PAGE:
When the CHKD transport team arrived, they found 13-year-old Bryce Callaway struggling for breath from a severe asthma attack. The team had been called to the hospital near Bryce's home to transport him to CHKD.
"I knew there was a chance he might not survive," CHKD paramedic Roger Vaughan recalls. "But our team was ready. We tried to improve his ventilation, but it was extremely difficult. We had to rethink our normal therapies just to keep him alive. We had to get him to CHKD fast."
The boy's father, Evan Callaway, also recalls his panic. "Bryce was blue and gasping," he said. "I thought he was gone."
But his stepmother, Karen Nash, happens to be a nurse on the CHKD transport team, so she felt something different: Relief at the sight of her team members.
"When I saw our transport team come through that ER door, it was like my knights in shining armor had arrived," Karen said. Nash had started her day on the job at CHKD and raced to the hospital where her son was after her shift.
She knew the team on this shift – paramedics Vaughan and Andy Gary, nurse Lisa Hawkins and respiratory therapist Diana Rath. And she had worked on many transports in her year with the team. But she'd never been on the other side of a call before, so the feeling of relief in the midst of her personal trauma took even a seasoned veteran by surprise. "I was so relieved to see them. I knew that everything would be OK now."
Bryce's medical emergency started rather uneventfully. He had spent that cold Sunday afternoon in February playing football, wrestling and shooting hoops with his stepbrothers Zachary, 12, and Jared, 15.
The cold air gave Bryce some trouble with his breathing. Jared warned him to take it easy and to take his asthma medicine. But Bryce hadn't let his parents know that he was out of his medicine. Boys being boys, he kept right on playing then went indoors to eat chili.
The next activity on this busy day was to wash the family puppy, but Zach noticed that Bryce's breathing was getting worse. The combination of cold weather, exercise and missing his medicine had taken a toll. So Bryce went into his room to use his nebulizer, an asthma inhaler used to reverse more severe asthma symptoms by spraying a fine mist of medication to loosen mucus and open airways.
Minutes later, Zach found Bryce unconscious and turning blue. He shouted for his father, who called 911 and then held his son in his arms until emergency personnel arrived.
At the nearby hospital emergency room, Bryce's condition worsened. The undigested chili had aspirated into his struggling lungs. It was clear that Bryce needed the expertise of the pediatric specialists at Children's Hospital, so CHKD's rolling intensive care unit was called to make the transport.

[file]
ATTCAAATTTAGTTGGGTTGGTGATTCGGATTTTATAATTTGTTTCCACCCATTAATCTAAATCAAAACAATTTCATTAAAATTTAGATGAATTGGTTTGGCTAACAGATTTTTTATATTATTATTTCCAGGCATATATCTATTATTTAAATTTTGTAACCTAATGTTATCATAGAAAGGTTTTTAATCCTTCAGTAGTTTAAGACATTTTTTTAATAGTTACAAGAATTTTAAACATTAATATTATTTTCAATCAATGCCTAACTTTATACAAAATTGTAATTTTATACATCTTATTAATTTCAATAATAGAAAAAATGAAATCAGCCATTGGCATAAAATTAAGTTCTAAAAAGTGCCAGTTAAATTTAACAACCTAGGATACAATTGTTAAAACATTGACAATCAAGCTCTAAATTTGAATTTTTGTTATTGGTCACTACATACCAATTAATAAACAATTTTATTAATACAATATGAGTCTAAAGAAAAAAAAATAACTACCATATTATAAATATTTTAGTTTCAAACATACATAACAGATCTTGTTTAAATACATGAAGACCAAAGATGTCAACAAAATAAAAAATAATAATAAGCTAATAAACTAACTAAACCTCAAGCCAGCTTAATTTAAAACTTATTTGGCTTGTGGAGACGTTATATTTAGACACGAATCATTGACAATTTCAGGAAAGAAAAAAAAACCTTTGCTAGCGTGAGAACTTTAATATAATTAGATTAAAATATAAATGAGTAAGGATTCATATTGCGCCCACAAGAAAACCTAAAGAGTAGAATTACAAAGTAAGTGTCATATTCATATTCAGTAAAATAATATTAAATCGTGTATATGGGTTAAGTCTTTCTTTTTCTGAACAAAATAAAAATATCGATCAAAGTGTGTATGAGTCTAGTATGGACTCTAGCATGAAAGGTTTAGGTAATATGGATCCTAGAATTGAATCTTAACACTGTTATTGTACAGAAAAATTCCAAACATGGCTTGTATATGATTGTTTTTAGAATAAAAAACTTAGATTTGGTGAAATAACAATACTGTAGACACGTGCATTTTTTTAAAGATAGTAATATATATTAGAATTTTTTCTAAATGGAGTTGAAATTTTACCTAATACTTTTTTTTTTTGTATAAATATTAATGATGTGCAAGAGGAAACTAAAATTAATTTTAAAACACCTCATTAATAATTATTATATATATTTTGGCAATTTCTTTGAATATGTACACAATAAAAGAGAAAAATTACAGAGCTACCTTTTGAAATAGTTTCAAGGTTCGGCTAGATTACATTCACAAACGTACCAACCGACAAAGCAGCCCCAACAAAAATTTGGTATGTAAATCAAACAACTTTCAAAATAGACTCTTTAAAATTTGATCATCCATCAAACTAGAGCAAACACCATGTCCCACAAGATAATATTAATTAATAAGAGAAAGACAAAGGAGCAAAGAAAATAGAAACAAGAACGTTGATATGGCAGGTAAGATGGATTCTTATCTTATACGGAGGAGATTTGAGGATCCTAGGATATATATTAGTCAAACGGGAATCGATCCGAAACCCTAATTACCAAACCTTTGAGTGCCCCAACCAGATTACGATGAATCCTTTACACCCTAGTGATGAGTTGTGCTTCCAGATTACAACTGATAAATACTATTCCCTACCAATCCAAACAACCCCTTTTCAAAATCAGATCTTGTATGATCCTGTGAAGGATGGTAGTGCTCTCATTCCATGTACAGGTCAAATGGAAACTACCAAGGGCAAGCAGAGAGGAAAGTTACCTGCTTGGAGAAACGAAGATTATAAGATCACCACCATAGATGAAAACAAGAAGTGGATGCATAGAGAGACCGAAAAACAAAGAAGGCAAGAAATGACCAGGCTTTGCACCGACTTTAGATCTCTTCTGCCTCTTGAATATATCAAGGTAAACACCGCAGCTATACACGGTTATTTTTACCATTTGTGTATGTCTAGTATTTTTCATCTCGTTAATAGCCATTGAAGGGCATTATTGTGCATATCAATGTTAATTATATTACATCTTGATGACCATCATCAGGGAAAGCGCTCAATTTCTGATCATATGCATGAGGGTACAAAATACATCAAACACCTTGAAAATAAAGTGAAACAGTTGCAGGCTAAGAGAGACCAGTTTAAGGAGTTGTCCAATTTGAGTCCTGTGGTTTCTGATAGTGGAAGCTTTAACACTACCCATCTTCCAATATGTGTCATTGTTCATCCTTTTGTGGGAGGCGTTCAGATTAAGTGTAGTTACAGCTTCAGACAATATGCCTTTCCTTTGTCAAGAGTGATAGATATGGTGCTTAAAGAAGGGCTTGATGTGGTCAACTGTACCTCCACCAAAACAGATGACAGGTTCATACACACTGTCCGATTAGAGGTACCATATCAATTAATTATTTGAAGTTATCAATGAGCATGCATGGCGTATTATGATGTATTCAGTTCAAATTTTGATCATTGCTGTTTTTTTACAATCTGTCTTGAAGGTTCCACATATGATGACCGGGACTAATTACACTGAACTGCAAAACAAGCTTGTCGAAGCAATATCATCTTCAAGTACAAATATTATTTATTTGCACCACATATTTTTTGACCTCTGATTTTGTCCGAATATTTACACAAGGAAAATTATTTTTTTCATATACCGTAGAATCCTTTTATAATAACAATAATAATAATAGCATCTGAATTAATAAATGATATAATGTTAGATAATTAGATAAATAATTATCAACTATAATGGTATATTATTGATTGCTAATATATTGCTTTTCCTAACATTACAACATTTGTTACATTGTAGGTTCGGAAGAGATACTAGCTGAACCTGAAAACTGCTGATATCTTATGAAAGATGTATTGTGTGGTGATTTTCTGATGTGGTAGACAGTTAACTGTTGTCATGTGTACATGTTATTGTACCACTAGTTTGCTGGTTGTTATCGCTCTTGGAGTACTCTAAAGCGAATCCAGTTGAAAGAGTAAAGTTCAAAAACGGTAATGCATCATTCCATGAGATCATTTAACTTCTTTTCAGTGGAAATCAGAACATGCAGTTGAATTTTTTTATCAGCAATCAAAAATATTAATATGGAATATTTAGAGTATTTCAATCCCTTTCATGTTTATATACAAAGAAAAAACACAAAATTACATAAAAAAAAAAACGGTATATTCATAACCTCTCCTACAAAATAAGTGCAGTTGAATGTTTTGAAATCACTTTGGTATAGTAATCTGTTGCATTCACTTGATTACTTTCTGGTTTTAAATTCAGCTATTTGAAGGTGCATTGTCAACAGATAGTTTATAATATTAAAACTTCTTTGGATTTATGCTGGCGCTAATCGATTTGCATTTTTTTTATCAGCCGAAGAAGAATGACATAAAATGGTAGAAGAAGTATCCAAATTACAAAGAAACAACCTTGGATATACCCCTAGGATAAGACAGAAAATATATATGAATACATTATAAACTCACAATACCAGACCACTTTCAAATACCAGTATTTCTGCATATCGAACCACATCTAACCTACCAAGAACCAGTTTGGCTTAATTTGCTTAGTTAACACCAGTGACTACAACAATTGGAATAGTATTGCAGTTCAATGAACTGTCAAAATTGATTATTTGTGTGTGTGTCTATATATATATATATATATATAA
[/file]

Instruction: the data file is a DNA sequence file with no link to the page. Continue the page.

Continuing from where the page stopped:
During the race to CHKD with their patient, the transport team was in constant touch with the intensive care physician in CHKD's Pediatric Intensive Care Unit to prepare for Bryce's arrival.
"The coordination between the hospital and transport team when en route with a severely ill child is critical," pediatric intensivist Chie Shih said. "In Bryce's case, as with all of our patients, we were ready to begin care as soon as the team arrived."
At CHKD, Bryce was admitted with acute respiratory failure. Dr. Shih began treatment to suction the aspirated material from the boy's lungs and support his breathing. Bryce remained on a ventilator for the next 10 days as he recuperated from the prolonged compromise of his airways.
When Bryce was able to breathe without the ventilator, he was moved from the PICU to the general care unit, where he received rehabilitation for 10 days as he recuperated.
His dad looks back on Bryce's near-fatal asthma attack and the days that followed with amazement.
"It's a miracle he's alive. Everything came together the way it needed to. The transport team did exactly what they needed to do to save Bryce. And the PICU doctors and staff were wonderful. He was surrounded by angels at CHKD. It's amazing what they do at that hospital," he said. "The nurses were especially great and he loved them."
Karen, who has been a nurse at CHKD for nine years with the past year on the transport team, says Bryce's story is a dramatic one with an important message about maintaining an asthma treatment plan. "Children need to know how important it is to take their medications and avoid asthma triggers," she said. "And as we discovered the hard way, everyone in the family needs to stay on top of that treatment plan."
Evan says there's also a message for children with asthma. "Bryce has always been physically active, playing football and basketball, lifting weights and doing anything he wants. He can still do that, just as long as he follows his asthma treatment plan.
"It's important for kids with asthma to know that they can be active and athletic."
Dr. Shih practices with Children's Specialty Group PLLC at CHKD.